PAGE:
Burning Through Heating Oil Too Quickly? What Type Of Insulation Is Best?
With the price of heating oil at a new low, you may be enjoying a brief reprieve from your ordinary winter utility rates. However, what goes down must go up again -- and if you've found that your supply of heating oil seems to be going down more quickly than in past years, it's possible your home's insulation has begun to near the end of its lifespan. Read on to learn more about some of the most efficient (and cost-effective) insulation options that can help you significantly extend the lifespan of each tank of heating oil.
What are the most effective ways to insulate your home?
While sheets of itchy fiberglass insulation were once one of the only options for most homeowners, today's technology has helped create a variety of types of insulation -- all of them effective at preventing heat transfer and dampening drafty air. However, some types of insulation are more appropriate for (and effective in) certain spaces than others.
If you're dealing with a large area to be insulated (like a peaked attic), fluffy "blow-in" insulation may be your best bet. This insulation can be composed of fiberglass, recycled cotton, or other light substances designed to expand and fill the area in need of protection. To install blow-in insulation, you'll either need to hire a professional or rent the "blowing" machine from a tool and equipment rental facility. After loading the insulation into the machine, you'll be able to point it toward any of your walls and turn the switch.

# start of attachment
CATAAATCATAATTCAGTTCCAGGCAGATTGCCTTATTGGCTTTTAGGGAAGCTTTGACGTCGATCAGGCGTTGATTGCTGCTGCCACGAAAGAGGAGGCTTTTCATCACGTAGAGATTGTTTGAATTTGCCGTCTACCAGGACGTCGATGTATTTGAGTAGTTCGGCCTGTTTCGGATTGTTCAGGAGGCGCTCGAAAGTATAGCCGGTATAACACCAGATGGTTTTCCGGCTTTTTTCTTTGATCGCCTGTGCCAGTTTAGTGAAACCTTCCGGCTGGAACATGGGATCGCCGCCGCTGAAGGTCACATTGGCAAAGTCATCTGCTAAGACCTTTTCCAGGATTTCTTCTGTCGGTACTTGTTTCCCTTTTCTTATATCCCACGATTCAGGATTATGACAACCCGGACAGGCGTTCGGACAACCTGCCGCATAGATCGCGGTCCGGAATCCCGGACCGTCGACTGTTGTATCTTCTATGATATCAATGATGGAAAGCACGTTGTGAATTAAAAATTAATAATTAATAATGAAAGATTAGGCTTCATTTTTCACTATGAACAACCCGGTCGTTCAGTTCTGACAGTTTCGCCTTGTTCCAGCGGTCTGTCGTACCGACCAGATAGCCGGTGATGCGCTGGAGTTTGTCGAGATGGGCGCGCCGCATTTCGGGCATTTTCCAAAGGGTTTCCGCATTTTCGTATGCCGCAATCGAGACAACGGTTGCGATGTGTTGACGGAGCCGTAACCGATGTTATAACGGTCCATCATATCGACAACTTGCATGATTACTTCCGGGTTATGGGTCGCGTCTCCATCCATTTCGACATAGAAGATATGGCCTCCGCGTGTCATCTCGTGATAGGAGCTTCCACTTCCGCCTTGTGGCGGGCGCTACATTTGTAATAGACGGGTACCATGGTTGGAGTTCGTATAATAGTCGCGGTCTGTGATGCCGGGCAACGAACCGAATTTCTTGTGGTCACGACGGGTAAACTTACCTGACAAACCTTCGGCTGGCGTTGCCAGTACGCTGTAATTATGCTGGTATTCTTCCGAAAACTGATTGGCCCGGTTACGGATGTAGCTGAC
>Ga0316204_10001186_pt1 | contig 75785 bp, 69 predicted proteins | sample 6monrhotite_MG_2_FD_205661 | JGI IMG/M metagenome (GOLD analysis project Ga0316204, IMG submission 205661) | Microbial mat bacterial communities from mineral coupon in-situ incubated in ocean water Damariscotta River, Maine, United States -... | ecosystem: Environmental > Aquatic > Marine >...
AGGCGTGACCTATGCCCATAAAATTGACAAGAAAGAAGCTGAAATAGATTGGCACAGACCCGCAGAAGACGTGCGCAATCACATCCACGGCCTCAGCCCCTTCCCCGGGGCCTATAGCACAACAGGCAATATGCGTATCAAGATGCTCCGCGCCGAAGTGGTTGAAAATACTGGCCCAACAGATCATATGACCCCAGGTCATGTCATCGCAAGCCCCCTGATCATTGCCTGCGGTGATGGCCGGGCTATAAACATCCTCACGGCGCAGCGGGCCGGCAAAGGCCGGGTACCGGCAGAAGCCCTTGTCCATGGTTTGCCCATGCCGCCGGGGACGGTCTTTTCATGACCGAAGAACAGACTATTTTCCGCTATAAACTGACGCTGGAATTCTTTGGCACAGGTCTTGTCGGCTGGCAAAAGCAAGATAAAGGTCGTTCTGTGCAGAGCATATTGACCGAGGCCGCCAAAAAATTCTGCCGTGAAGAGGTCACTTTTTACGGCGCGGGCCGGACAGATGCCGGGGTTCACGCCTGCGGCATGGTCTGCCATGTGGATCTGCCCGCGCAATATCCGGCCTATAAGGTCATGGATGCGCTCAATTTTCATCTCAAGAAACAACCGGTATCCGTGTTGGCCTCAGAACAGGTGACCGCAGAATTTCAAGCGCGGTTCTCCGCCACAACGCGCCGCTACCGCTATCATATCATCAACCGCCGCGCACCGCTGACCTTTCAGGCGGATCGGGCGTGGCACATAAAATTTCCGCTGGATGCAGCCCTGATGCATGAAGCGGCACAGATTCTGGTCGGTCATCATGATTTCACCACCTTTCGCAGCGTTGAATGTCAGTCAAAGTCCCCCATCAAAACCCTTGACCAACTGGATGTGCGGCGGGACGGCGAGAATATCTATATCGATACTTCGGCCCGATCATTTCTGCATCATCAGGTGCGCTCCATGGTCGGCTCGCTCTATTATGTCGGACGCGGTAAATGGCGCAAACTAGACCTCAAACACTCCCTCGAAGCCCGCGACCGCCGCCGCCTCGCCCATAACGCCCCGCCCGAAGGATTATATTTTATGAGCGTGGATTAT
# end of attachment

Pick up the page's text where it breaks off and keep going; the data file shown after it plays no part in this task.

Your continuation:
Those trying to insulate thin outer walls or oddly-shaped areas may instead find spray foam insulation to be ideal. This insulation is composed of oil (crude, vegetable, or animal) mixed with a binder. While spray foam insulation comes out of the nozzle as a liquid, it quickly turns to foam and then hardens into an impermeable insulating layer. This installation method is much easier than attempting to install fiberglass batting or blow-in insulation in a tiny space.
What are the best insulating options for a tight budget?
If you're concerned about the way your home seems to be leaching heat but don't have the cash for a complete insulation overhaul, there are still a few options that can help you cut down on air flow and heat transfer.
Those interested in blow-in insulation but without the budget for machine rental could instead use old denim jeans or cotton clothing to create recycled blow-in insulation. By shredding these clothing items and spreading an even layer of shreds throughout the area to be insulated, you'll be able to sufficiently insulate even a large area at a low cost. (In fact, many eco-friendly homeowners specifically seek out recycled cotton insulation in lieu of traditional fiberglass insulation.)
Those who need to insulate a smaller space can instead roll up these jeans or cotton shirts into batting. This thick cotton or denim can provide a barrier that is very difficult for cold (or hot) air to penetrate.
To learn more, contact a company like Early Times Home Solutions.